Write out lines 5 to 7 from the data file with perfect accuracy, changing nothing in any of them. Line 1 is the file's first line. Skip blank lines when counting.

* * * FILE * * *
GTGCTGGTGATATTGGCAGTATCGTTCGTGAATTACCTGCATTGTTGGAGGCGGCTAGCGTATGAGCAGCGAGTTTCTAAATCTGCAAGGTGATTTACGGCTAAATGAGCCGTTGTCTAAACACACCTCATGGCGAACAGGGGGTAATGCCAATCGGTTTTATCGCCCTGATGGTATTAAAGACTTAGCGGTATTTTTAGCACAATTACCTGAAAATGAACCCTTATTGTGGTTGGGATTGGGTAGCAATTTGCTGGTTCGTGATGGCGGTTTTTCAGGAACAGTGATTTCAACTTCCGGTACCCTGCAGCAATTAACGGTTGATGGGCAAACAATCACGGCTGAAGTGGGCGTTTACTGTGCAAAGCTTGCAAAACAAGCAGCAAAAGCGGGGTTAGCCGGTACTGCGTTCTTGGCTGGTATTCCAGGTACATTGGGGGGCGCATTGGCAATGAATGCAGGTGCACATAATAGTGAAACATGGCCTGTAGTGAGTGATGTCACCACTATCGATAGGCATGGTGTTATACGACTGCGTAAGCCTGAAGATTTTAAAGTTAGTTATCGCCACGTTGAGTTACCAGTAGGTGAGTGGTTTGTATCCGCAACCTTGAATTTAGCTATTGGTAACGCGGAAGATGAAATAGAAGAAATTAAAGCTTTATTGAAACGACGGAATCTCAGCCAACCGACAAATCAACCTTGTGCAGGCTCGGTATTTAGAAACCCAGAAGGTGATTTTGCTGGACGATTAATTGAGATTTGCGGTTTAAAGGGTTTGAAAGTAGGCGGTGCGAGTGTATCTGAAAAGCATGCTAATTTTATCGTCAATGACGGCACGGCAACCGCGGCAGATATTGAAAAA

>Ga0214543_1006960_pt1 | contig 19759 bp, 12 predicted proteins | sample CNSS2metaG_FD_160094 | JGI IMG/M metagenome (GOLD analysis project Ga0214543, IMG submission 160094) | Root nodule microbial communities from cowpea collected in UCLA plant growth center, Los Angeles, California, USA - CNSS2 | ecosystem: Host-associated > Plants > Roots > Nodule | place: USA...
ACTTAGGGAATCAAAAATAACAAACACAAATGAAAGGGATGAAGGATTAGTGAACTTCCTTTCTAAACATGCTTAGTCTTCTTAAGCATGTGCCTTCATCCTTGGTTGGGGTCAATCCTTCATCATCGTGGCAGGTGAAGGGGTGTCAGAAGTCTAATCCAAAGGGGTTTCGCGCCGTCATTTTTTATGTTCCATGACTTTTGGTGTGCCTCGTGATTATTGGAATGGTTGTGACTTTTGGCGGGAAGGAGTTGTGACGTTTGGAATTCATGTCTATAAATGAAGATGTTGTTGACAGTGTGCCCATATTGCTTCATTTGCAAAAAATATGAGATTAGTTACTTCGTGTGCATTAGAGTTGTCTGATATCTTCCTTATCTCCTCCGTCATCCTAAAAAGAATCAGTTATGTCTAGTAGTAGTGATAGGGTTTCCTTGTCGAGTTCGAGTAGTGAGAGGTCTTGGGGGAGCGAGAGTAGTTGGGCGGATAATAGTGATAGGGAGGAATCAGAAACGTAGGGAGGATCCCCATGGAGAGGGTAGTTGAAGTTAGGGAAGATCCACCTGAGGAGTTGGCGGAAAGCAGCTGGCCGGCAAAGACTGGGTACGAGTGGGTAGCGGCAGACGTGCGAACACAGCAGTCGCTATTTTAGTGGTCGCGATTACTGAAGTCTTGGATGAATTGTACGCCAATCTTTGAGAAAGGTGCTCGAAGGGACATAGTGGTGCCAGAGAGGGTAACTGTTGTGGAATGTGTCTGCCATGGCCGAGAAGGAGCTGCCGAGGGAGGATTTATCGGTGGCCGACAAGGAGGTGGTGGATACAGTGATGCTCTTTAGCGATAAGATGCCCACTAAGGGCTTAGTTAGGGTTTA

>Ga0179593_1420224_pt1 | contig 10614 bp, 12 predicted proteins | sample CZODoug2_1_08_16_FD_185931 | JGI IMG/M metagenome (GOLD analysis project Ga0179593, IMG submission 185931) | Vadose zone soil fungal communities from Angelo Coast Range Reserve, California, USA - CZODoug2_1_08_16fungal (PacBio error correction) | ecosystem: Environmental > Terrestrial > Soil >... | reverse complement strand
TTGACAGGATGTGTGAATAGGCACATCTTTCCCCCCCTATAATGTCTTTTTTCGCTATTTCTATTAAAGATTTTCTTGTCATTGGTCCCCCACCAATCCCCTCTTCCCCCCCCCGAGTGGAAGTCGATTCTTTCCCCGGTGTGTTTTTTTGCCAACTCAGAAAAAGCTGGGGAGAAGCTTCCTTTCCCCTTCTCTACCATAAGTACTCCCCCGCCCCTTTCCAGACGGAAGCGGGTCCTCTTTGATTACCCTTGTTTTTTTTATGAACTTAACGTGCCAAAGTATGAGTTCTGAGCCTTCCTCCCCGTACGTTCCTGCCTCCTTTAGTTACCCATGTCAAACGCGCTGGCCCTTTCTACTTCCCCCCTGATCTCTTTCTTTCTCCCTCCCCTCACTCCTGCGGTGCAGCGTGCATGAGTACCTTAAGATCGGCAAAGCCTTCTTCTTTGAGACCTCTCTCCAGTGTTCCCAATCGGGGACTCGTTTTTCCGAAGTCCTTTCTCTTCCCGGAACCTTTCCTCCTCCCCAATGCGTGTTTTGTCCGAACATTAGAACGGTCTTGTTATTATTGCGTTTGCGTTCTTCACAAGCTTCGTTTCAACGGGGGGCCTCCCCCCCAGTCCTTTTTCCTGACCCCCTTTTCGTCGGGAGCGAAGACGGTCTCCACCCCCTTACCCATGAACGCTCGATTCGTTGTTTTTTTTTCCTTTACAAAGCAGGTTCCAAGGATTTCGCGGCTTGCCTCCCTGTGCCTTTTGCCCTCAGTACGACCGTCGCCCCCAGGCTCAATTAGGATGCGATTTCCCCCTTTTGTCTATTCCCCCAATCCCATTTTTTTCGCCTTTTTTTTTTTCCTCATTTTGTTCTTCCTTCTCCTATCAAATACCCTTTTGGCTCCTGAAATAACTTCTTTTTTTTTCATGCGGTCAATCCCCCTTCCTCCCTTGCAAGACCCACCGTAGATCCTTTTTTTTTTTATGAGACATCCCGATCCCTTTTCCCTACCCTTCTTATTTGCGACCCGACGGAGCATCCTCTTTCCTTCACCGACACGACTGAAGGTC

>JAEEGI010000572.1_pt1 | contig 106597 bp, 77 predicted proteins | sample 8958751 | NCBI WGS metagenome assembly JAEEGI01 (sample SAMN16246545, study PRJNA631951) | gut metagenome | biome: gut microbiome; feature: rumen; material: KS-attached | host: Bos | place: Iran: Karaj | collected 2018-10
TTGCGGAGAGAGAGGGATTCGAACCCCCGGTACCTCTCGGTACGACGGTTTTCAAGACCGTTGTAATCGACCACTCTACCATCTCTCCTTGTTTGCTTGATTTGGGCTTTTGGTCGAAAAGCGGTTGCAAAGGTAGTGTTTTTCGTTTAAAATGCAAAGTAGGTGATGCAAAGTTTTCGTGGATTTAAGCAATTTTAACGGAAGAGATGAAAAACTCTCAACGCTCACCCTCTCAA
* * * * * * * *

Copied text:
TTGACAGGATGTGTGAATAGGCACATCTTTCCCCCCCTATAATGTCTTTTTTCGCTATTTCTATTAAAGATTTTCTTGTCATTGGTCCCCCACCAATCCCCTCTTCCCCCCCCCGAGTGGAAGTCGATTCTTTCCCCGGTGTGTTTTTTTGCCAACTCAGAAAAAGCTGGGGAGAAGCTTCCTTTCCCCTTCTCTACCATAAGTACTCCCCCGCCCCTTTCCAGACGGAAGCGGGTCCTCTTTGATTACCCTTGTTTTTTTTATGAACTTAACGTGCCAAAGTATGAGTTCTGAGCCTTCCTCCCCGTACGTTCCTGCCTCCTTTAGTTACCCATGTCAAACGCGCTGGCCCTTTCTACTTCCCCCCTGATCTCTTTCTTTCTCCCTCCCCTCACTCCTGCGGTGCAGCGTGCATGAGTACCTTAAGATCGGCAAAGCCTTCTTCTTTGAGACCTCTCTCCAGTGTTCCCAATCGGGGACTCGTTTTTCCGAAGTCCTTTCTCTTCCCGGAACCTTTCCTCCTCCCCAATGCGTGTTTTGTCCGAACATTAGAACGGTCTTGTTATTATTGCGTTTGCGTTCTTCACAAGCTTCGTTTCAACGGGGGGCCTCCCCCCCAGTCCTTTTTCCTGACCCCCTTTTCGTCGGGAGCGAAGACGGTCTCCACCCCCTTACCCATGAACGCTCGATTCGTTGTTTTTTTTTCCTTTACAAAGCAGGTTCCAAGGATTTCGCGGCTTGCCTCCCTGTGCCTTTTGCCCTCAGTACGACCGTCGCCCCCAGGCTCAATTAGGATGCGATTTCCCCCTTTTGTCTATTCCCCCAATCCCATTTTTTTCGCCTTTTTTTTTTTCCTCATTTTGTTCTTCCTTCTCCTATCAAATACCCTTTTGGCTCCTGAAATAACTTCTTTTTTTTTCATGCGGTCAATCCCCCTTCCTCCCTTGCAAGACCCACCGTAGATCCTTTTTTTTTTTATGAGACATCCCGATCCCTTTTCCCTACCCTTCTTATTTGCGACCCGACGGAGCATCCTCTTTCCTTCACCGACACGACTGAAGGTC

>JAEEGI010000572.1_pt1 | contig 106597 bp, 77 predicted proteins | sample 8958751 | NCBI WGS metagenome assembly JAEEGI01 (sample SAMN16246545, study PRJNA631951) | gut metagenome | biome: gut microbiome; feature: rumen; material: KS-attached | host: Bos | place: Iran: Karaj | collected 2018-10
TTGCGGAGAGAGAGGGATTCGAACCCCCGGTACCTCTCGGTACGACGGTTTTCAAGACCGTTGTAATCGACCACTCTACCATCTCTCCTTGTTTGCTTGATTTGGGCTTTTGGTCGAAAAGCGGTTGCAAAGGTAGTGTTTTTCGTTTAAAATGCAAAGTAGGTGATGCAAAGTTTTCGTGGATTTAAGCAATTTTAACGGAAGAGATGAAAAACTCTCAACGCTCACCCTCTCAA